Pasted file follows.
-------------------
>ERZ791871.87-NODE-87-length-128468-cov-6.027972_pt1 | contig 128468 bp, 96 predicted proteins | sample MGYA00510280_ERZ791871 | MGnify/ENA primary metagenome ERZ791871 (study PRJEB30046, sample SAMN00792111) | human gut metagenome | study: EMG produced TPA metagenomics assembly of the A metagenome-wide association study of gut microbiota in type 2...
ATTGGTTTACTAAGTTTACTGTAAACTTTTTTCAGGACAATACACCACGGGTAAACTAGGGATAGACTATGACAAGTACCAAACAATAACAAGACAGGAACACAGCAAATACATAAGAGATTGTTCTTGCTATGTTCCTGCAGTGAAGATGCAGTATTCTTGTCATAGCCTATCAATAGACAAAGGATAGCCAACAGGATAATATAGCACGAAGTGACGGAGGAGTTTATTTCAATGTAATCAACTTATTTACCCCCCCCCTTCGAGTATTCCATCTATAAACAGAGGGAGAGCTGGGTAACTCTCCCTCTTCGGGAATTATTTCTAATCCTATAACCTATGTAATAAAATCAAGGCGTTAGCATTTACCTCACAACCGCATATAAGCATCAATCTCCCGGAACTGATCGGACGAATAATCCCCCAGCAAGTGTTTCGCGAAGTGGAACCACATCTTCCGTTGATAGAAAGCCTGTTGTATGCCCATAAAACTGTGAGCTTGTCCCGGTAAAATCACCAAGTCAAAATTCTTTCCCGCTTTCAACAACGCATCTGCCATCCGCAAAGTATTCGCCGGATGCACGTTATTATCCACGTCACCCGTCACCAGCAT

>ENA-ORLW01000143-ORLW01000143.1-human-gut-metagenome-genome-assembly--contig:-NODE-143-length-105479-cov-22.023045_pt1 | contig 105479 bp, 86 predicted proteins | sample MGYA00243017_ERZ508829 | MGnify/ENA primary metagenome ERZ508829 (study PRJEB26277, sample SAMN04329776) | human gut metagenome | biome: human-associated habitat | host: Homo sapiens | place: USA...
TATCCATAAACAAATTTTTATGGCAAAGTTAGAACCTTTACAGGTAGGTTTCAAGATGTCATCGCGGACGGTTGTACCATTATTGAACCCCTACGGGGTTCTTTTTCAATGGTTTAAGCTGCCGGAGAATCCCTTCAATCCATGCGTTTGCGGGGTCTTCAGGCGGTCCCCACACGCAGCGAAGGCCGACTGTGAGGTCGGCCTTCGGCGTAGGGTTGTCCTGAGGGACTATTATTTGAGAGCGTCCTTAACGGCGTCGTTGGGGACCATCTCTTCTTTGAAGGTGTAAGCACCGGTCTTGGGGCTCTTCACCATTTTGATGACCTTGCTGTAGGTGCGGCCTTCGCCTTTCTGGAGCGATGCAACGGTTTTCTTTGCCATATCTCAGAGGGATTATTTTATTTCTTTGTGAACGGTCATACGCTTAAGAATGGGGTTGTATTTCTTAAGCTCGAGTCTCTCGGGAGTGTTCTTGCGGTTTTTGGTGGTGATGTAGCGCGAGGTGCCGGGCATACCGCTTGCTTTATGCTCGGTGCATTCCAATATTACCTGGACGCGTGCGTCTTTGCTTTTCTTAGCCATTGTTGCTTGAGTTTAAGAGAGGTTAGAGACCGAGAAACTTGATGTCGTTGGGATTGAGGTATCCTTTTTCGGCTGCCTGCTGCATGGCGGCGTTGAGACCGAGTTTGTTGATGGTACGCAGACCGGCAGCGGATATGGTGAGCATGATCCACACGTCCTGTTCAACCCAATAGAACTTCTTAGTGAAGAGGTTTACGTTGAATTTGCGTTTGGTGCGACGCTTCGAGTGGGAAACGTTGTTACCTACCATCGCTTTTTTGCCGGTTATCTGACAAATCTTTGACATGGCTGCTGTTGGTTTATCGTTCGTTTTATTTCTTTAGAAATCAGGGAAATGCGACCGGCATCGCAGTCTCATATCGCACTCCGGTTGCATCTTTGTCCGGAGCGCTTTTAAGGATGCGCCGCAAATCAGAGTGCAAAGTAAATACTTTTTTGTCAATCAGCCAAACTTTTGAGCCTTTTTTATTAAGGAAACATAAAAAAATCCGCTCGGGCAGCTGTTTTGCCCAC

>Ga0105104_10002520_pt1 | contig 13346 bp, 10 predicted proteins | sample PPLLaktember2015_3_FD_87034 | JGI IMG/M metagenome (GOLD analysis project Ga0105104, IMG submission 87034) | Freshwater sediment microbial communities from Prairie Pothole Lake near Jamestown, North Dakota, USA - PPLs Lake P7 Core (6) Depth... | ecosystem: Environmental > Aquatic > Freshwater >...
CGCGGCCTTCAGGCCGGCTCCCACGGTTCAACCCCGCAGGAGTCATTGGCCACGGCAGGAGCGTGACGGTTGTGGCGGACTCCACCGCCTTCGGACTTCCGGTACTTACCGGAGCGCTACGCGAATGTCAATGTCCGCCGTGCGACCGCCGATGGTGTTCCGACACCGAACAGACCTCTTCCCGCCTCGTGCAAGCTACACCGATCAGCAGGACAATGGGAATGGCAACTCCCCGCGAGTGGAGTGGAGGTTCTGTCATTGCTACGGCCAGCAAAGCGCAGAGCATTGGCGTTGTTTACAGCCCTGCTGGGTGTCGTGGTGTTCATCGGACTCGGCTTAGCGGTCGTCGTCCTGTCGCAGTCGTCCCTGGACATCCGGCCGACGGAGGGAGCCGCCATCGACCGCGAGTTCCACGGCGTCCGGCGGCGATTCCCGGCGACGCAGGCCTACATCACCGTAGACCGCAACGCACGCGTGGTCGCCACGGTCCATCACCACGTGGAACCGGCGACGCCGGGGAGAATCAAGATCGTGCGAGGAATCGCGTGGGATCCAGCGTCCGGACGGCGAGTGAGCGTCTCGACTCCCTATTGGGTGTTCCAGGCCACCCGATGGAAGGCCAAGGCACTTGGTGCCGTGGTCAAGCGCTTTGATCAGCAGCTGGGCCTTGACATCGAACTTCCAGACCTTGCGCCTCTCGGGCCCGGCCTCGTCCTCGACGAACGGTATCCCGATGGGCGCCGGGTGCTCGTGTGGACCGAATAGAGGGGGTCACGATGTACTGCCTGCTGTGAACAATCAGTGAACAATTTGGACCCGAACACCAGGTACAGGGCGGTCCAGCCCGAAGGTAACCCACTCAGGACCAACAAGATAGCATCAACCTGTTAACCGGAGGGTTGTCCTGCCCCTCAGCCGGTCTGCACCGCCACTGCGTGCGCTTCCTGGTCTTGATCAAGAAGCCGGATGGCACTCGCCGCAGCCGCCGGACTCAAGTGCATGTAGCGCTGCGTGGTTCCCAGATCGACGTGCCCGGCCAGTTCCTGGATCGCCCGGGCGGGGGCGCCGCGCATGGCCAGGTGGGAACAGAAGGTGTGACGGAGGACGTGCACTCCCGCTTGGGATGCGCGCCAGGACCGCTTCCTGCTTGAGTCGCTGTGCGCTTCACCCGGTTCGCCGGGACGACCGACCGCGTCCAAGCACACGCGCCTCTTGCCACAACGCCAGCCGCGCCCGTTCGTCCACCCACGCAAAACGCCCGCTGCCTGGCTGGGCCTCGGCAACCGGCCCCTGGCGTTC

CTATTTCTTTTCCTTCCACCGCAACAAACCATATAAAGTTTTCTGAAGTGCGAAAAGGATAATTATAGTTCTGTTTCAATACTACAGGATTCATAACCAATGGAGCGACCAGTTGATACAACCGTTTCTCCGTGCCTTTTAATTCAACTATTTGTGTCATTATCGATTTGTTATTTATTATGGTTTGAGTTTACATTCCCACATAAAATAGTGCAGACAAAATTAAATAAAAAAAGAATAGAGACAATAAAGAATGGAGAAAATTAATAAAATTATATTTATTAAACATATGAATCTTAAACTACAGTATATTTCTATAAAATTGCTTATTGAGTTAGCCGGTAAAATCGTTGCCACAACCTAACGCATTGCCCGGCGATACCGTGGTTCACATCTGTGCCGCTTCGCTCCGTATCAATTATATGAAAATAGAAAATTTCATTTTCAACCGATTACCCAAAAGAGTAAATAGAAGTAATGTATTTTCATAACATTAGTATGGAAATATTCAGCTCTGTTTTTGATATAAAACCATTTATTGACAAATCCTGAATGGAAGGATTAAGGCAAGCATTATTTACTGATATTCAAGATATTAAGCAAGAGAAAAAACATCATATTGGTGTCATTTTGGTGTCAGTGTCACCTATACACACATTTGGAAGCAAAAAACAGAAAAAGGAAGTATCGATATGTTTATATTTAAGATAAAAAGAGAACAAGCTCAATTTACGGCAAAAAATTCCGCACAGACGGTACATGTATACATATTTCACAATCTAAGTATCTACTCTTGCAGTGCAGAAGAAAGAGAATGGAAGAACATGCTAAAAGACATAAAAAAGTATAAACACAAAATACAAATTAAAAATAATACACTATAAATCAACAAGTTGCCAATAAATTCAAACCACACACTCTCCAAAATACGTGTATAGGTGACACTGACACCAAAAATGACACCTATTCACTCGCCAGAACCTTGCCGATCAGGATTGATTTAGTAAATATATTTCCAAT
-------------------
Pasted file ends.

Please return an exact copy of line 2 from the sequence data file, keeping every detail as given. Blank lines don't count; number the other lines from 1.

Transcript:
ATTGGTTTACTAAGTTTACTGTAAACTTTTTTCAGGACAATACACCACGGGTAAACTAGGGATAGACTATGACAAGTACCAAACAATAACAAGACAGGAACACAGCAAATACATAAGAGATTGTTCTTGCTATGTTCCTGCAGTGAAGATGCAGTATTCTTGTCATAGCCTATCAATAGACAAAGGATAGCCAACAGGATAATATAGCACGAAGTGACGGAGGAGTTTATTTCAATGTAATCAACTTATTTACCCCCCCCCTTCGAGTATTCCATCTATAAACAGAGGGAGAGCTGGGTAACTCTCCCTCTTCGGGAATTATTTCTAATCCTATAACCTATGTAATAAAATCAAGGCGTTAGCATTTACCTCACAACCGCATATAAGCATCAATCTCCCGGAACTGATCGGACGAATAATCCCCCAGCAAGTGTTTCGCGAAGTGGAACCACATCTTCCGTTGATAGAAAGCCTGTTGTATGCCCATAAAACTGTGAGCTTGTCCCGGTAAAATCACCAAGTCAAAATTCTTTCCCGCTTTCAACAACGCATCTGCCATCCGCAAAGTATTCGCCGGATGCACGTTATTATCCACGTCACCCGTCACCAGCAT